Foundational tooling for handling collections of parameters in models
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August 2020


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ParameterHandling.jl is an experiment in handling constrained tunable parameters of models.

The Parameter Handling Problem

Consider the following common situation: you have a function build_model that maps a collection of parameters θ to a model of some kind:

model = build_model(θ)

The model might, for example, be a function that maps some input x to some sort of prediction y:

y = model(x)

where x and y could essentially be anything that you like. You might also wish to somehow "learn" or "tune" or "infer" the parameters θ by plugging build_model into some other function, lets call it learn, that tries out various different parameter values in some clever way and determines which ones are good -- think loss minimisation / objective maximisation, (approximate) Bayesian inference, etc. We'll not worry about exactly what procedure learn employs to try out a number of different parameter values, but suppose that learn has the interface:

learned_θ = learn(build_model, initial_θ)

So far so good, but now consider how one actually goes about writing build_model. There are more or less two things that must be written:

  1. θ must be in a format that learn knows how to handle. A popular approach is to require that θ be a Vector of Real numbers -- or, rather, some concrete subtype of Real.
  2. The code required to turn θ into model inside build_model mustn't be too onerous to write, read, or modify.

While the first point is fairly straightforward, the second point is a bit subtle, so it's worth dwelling on it a little.

For the sake of concreteness, let's suppose that we adopt the convention that θ is a Vector{Float64}. In the case of linear regression, we might assume that θ comprises a length D "weight vector" w, and a scalar "bias" b. So the function to build the model might be something like

function build_model::Vector{Float64})
    return x -> dot(θ[1:end-1], x) + θ[end]

The easiest way to see that this is a less than ideal solution is to consider what this function would look like if θ was, say, a NamedTuple with fields w and b:

function build_model::NamedTuple)
    return x -> dot.w, x) + θ.b

This version of the function is much easier to read -- moreover if you want to inspect the values of w and b at some other point in time, you don't need to know precisely how to chop up the vector.

Moreover it seems probable that the latter approach is less bug-prone -- suppose for some reason one refactored the code so that the first element of θ became b and the last D elements w; any code that depended upon the original ordering will now be incorrect and likely fail silently. The NamedTuple approach simply doesn't have this issue.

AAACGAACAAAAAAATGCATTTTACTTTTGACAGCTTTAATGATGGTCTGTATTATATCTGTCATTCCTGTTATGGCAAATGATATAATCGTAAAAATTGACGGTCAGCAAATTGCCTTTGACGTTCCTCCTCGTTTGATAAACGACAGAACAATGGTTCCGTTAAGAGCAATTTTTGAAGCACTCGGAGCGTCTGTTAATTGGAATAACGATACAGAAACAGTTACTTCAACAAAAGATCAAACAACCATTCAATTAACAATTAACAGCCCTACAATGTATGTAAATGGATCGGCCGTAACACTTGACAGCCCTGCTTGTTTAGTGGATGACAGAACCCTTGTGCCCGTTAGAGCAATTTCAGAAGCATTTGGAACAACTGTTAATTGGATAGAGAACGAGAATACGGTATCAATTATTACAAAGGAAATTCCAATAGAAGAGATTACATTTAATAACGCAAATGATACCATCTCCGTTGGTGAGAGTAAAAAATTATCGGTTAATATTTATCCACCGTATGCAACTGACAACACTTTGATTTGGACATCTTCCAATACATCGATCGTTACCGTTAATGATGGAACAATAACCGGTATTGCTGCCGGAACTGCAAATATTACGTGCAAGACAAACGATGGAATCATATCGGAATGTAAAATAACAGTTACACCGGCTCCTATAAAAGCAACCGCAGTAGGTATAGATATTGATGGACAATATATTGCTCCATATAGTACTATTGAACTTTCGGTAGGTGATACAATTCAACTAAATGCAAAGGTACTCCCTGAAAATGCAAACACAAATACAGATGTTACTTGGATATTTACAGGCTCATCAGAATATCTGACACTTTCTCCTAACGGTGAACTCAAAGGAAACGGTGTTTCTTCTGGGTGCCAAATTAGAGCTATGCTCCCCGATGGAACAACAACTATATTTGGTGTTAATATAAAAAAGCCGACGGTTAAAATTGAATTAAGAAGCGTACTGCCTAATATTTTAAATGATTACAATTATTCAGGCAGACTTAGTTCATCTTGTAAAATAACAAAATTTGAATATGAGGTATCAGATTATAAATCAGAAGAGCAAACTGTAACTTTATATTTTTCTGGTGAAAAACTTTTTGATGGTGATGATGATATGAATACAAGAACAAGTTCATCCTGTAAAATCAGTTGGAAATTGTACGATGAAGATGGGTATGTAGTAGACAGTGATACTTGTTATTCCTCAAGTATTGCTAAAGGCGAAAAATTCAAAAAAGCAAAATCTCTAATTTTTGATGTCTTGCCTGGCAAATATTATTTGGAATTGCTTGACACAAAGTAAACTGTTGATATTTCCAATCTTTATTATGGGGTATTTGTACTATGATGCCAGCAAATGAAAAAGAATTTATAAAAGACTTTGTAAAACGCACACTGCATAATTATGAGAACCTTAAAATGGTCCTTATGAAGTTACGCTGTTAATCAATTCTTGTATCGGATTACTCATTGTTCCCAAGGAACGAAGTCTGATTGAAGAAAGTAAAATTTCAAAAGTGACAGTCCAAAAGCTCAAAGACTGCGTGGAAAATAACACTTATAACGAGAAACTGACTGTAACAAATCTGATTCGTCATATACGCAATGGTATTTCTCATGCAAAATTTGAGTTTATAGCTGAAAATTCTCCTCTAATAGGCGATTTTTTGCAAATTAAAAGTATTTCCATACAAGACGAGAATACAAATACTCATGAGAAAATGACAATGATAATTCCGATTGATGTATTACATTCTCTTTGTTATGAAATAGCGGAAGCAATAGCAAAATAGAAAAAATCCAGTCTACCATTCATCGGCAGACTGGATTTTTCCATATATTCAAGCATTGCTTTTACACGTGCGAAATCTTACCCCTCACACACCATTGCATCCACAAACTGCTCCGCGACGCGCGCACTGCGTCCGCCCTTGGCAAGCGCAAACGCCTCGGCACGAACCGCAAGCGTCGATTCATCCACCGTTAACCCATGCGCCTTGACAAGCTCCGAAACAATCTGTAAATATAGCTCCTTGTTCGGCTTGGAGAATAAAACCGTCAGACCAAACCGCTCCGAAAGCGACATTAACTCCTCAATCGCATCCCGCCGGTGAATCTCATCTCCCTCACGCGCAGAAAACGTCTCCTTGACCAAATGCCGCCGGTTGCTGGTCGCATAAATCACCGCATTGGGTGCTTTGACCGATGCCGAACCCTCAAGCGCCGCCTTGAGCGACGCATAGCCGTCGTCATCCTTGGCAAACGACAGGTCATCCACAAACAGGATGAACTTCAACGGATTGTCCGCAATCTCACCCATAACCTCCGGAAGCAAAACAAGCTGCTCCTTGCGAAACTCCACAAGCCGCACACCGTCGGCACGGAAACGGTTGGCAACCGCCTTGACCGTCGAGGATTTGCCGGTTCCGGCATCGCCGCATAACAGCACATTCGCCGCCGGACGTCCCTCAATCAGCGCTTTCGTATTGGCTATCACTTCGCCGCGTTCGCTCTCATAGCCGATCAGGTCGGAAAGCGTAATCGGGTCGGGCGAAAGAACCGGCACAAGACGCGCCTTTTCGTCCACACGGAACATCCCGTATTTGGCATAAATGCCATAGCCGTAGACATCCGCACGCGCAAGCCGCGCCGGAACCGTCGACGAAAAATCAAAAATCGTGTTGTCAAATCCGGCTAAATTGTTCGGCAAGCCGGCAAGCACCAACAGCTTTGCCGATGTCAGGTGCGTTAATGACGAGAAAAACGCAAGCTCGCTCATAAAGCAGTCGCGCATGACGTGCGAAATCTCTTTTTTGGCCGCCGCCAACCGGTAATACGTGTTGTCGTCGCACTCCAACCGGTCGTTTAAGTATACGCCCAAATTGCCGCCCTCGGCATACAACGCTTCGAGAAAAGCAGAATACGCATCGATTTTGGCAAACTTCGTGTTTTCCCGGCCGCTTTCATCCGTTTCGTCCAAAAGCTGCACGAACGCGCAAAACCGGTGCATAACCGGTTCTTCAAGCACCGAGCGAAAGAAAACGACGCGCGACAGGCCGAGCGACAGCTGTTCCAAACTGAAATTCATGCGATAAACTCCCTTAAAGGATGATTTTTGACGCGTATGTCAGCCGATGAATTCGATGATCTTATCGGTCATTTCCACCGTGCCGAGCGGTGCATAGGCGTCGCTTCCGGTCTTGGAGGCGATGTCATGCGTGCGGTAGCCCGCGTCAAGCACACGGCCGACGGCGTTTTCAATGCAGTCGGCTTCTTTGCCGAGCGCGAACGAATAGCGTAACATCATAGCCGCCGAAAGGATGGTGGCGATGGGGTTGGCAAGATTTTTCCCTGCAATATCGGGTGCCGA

Granted, in this simple case it's not too much of a problem, but it's easy to find situations in which things become considerably more difficult. For example, suppose that we instead had pretty much any kind of neural network, Gaussian process, ODE, or really just any model with more than a couple of distinct parameters. From the perspective of writing complicated models, implementing things in terms of a single vector of parameters that is manually chopped up is an extremely bad design choice. It simply doesn't scale.

However, a single vector of e.g. Float64s is extremely convenient when writing general purpose optimisers / approximate inference routines -- Optim.jl and AdvancedHMC.jl being two obvious examples.

The ParameterHandling.jl Approach

ParameterHandling.jl aims to give you the best of both worlds by providing the tools required to automate the transformation between a "structured" representation (e.g. nested NamedTuple / Dict etc) and a "flattened" (e.g. Vector{Float64}) of your model parameters.

The function flatten eats a structured representation of some parameters, returning the flattened representation and a function that converts the flattened thing back into its structured representation.

flatten is implemented recursively, with a very small number of base-implementations that don't themselves call flatten.

You should expect to occassionally have to extend flatten to handle your own types and, if you wind up doing this for a function in Base that this package doesn't yet cover, a PR including that implementation will be very welcome.

See test/parameters.jl for a couple of examples that utilise flatten to do something similar to the task described above.

Dealing with Constrained Parameters

It is very common to need to handle constraints on parameters e.g. it may be necessary for a particular scalar to always be positive. While flatten is great for changing between representations of your parameters, it doesn't really have anything to say about this constraint problem.

For this we introduce a collection of new AbstractParameter types (whether we really need them to have some mutual supertype is unclear at present) that play nicely with flatten and allow one to specify that e.g. a particular scalar must remain positive, or should be fixed across iterations. See src/parameters.jl and test/parameters.jl for more examples.

The approach to implementing these types typically revolves around some kind of Deferred / delayed computation. For example, a Positive parameter is represented by an "unconstrained" number, and a "transform" that maps from the entire real line to the positive half. The value of a Positive is given by the application of this transform to the unconstrained number. flattening a Positive yields a length-1 vector containing the unconstrained number, rather than the value represented by the Positive object. For example